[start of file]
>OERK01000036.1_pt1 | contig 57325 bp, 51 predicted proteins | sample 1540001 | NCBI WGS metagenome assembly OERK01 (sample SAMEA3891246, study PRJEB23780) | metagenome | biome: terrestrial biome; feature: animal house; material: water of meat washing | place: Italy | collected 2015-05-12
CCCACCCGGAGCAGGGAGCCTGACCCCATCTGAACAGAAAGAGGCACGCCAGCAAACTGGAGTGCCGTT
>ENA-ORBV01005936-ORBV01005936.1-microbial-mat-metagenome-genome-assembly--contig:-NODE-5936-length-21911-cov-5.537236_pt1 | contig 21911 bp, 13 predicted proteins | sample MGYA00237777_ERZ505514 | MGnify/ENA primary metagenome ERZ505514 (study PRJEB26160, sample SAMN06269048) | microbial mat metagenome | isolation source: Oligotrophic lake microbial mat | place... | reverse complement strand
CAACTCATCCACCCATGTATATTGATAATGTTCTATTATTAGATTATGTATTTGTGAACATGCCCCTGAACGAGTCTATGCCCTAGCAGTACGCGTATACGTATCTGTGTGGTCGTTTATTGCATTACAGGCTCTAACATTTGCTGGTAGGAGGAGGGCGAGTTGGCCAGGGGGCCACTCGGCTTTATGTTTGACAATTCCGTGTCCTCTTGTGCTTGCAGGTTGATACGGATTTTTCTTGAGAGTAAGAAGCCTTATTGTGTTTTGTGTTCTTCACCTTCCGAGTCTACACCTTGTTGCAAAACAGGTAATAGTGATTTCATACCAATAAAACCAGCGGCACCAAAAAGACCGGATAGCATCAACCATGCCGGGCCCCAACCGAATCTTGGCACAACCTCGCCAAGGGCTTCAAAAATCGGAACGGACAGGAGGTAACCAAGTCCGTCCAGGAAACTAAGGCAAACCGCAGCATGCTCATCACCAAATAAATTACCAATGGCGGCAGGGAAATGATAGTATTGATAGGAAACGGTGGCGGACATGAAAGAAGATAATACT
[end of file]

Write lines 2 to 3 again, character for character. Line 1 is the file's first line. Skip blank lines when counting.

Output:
CCCACCCGGAGCAGGGAGCCTGACCCCATCTGAACAGAAAGAGGCACGCCAGCAAACTGGAGTGCCGTT
>ENA-ORBV01005936-ORBV01005936.1-microbial-mat-metagenome-genome-assembly--contig:-NODE-5936-length-21911-cov-5.537236_pt1 | contig 21911 bp, 13 predicted proteins | sample MGYA00237777_ERZ505514 | MGnify/ENA primary metagenome ERZ505514 (study PRJEB26160, sample SAMN06269048) | microbial mat metagenome | isolation source: Oligotrophic lake microbial mat | place... | reverse complement strand